I’m hoping for a 2020 that’s OK.

That’s all. I’m not looking for an excellent year. Or a super-duper year.  Or the Best. Year. Ever.

Just an OK year.  Which is what I’ll probably get.  And what you’ll probably get, too.


OK is OK

We live in a time of overblown claims and expectations.  Commercials are a prime example of that.  For instance, you’ve probably seen those witty AT&T ads that tell you, “Just OK is not OK.”  The message is that, when it comes to a wireless network, you should choose one that’s excellent and the best.  Which, according to AT&T, is AT&T.

Have you ever been in one of those end-of-the-year all-employee corporate meetings in which the bosses tell the gathered workers how excellent their corporation is and how excellent the work they’ve done throughout the year has been?  Sometimes, that’s true.  Most times, though — simply on the basis of averages — the corporation isn’t excellent but, well, average.

That’s the thing.  In order for one corporation to be excellent, a lot of other corporations have to be just middling.  And some have to be pretty bad.  It’s the same with restaurants, movies, clothing and everything, even humans.


An OK LeBron James

Remember the Lake Woebegone joke that, among its residents, “the women are strong, the men are good-looking, and all the children are above average”?

The thing about people — women, men and children — is that we’re all pretty much sort of average.  I may be taller than you, but you may have a better fashion sense.  My neighbor may be a mechanical whiz, but the kid across the street may be adept at languages.  This stuff tends to even out.  The rich woman who can buy a lot of stuff without a blink of the eye may sing like a frog, while the poor guy who doesn’t have two dimes to scrape together sounds like an angel.

LeBron James is great at basketball.  Is he likely to be great at the other parts of his life?  Probably not.  He’s likely to be just OK.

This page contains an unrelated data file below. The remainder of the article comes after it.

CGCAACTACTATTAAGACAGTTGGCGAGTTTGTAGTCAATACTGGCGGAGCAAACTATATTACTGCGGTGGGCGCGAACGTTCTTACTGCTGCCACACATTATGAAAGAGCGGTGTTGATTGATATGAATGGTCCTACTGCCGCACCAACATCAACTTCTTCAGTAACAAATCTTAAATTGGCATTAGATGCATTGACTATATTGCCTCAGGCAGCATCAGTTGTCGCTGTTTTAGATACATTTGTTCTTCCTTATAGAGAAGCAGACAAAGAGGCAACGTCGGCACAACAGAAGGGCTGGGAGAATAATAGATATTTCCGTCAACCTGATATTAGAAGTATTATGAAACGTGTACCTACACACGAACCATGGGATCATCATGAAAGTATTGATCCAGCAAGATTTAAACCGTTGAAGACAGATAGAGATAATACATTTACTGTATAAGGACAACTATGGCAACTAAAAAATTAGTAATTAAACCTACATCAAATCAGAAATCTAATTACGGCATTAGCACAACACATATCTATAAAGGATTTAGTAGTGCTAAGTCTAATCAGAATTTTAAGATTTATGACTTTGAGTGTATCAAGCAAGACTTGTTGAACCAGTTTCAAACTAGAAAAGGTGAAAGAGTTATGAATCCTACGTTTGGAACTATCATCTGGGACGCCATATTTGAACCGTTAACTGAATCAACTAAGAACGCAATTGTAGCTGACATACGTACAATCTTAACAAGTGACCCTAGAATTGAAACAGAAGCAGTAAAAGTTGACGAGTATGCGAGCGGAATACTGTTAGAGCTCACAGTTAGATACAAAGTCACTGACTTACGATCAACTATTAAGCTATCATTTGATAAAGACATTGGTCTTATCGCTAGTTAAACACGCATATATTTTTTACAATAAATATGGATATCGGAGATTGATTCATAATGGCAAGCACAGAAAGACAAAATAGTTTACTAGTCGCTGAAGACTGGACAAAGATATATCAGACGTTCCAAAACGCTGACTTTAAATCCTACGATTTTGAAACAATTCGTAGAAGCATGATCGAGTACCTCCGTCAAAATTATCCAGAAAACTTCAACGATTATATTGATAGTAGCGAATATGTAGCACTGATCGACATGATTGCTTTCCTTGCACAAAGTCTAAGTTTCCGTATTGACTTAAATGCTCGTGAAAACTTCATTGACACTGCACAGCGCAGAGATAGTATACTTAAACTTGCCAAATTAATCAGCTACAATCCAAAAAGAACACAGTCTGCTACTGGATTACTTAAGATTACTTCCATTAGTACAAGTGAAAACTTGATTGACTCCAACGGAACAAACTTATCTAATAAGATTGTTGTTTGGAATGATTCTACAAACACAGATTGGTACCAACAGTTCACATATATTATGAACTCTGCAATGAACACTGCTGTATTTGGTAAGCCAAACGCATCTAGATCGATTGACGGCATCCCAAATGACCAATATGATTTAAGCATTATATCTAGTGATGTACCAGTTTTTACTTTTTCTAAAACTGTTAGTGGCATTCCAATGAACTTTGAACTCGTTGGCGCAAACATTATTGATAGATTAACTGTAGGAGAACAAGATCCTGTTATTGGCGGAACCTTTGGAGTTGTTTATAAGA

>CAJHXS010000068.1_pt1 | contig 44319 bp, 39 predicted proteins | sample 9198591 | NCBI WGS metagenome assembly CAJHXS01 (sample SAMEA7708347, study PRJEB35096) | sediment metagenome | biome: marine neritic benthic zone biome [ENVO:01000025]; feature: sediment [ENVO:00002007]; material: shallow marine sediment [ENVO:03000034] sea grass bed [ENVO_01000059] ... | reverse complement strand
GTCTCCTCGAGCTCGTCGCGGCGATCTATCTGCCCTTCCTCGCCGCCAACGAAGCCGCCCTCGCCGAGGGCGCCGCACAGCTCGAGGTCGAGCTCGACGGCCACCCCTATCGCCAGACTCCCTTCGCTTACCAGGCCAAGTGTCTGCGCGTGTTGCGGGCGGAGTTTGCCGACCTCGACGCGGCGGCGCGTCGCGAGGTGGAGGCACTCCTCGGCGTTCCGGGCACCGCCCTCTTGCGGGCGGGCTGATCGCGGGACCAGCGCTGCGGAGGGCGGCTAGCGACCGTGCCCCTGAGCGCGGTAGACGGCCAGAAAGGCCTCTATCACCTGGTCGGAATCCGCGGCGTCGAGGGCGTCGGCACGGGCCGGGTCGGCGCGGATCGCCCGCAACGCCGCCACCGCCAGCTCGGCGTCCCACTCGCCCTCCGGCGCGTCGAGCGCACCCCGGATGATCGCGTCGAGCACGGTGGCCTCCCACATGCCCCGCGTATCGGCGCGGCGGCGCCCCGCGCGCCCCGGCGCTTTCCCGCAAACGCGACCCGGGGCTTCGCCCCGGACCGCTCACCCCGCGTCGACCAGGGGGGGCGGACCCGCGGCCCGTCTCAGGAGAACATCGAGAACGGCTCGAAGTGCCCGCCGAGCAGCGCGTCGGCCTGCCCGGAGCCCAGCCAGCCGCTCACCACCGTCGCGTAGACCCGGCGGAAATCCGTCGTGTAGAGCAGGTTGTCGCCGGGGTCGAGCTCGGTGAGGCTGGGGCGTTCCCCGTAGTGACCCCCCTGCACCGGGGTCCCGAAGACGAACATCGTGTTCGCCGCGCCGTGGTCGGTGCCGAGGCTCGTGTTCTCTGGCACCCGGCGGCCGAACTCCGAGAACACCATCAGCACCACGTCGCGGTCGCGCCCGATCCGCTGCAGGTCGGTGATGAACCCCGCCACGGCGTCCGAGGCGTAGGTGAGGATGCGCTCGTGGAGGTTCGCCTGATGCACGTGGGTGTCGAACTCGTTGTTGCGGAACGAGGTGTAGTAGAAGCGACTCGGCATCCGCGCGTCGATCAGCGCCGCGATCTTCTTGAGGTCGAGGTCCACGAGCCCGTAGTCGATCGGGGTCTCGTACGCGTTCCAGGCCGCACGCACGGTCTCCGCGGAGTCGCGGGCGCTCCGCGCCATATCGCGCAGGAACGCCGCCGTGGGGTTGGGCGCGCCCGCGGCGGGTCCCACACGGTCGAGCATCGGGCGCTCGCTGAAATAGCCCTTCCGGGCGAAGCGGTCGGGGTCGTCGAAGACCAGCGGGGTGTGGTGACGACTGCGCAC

Good stuff…and bad stuff

Which brings me back to 2020.

When you think back on your personal life, how many years do you remember that were really extraordinary?  I can go back to 1981 when I met the woman who became my wife.  That was pretty super-duper — although, truth be told, it was also pretty depressing earlier in the year when I was sick.

When I think back on the years that have been special for me — such as 1985 and 1988 when our children David and Sarah were born, or 2019 when our granddaughter Emma was born — there are also aspects of those years that were difficult and even dark.  For instance, just three months after Emma arrived, one of our nephews in his late 30s died of cancer.

That’s the sobering reality that I find myself coming back to.  A year may have a lot of good stuff that happens, but it’ll have bad stuff too.

So, I’m not expecting 2020 to be the Best. Year. Ever.


Not Best Ever — nor Worst

Or, for that matter, the Worst.

I’m not falling into the temptation of fretting that, because of this or that twitch in the economy or this or that quirk in the electorate or this or that twist in my health, it will be the Worst. Year. Ever.

Bad stuff is certain to happen in 2020.  And some will happen to me.  It’s just the way things go.  But, in those same 12 months, other good stuff will happen.  I don’t expect that 365 days from today I’ll be looking back on 2020 as an excellent or fabulous or super-duper year. Or horrendous.

I expect that, 52 weeks from now, I’ll look back on 2020 as an OK year in a life of a lot of OK years.

And that’ll be just fine for me.


Patrick T. Reardon


Written by : Patrick T. Reardon

For more than three decades Patrick T. Reardon was an urban affairs writer, a feature writer, a columnist, and an editor for the Chicago Tribune. In 2000 he was one of a team of 50 staff members who won a Pulitzer Prize for explanatory reporting. Now a freelance writer and poet, he has contributed chapters to several books and is the author of Faith Stripped to Its Essence. His website is https://patricktreardon.com/.


  1. Kathleen Drennan January 1, 2020 at 4:52 pm - Reply

    Wonderfully insightful, as always.

    • Patrick T Reardon January 2, 2020 at 5:05 pm - Reply

      Thanks much. Pat

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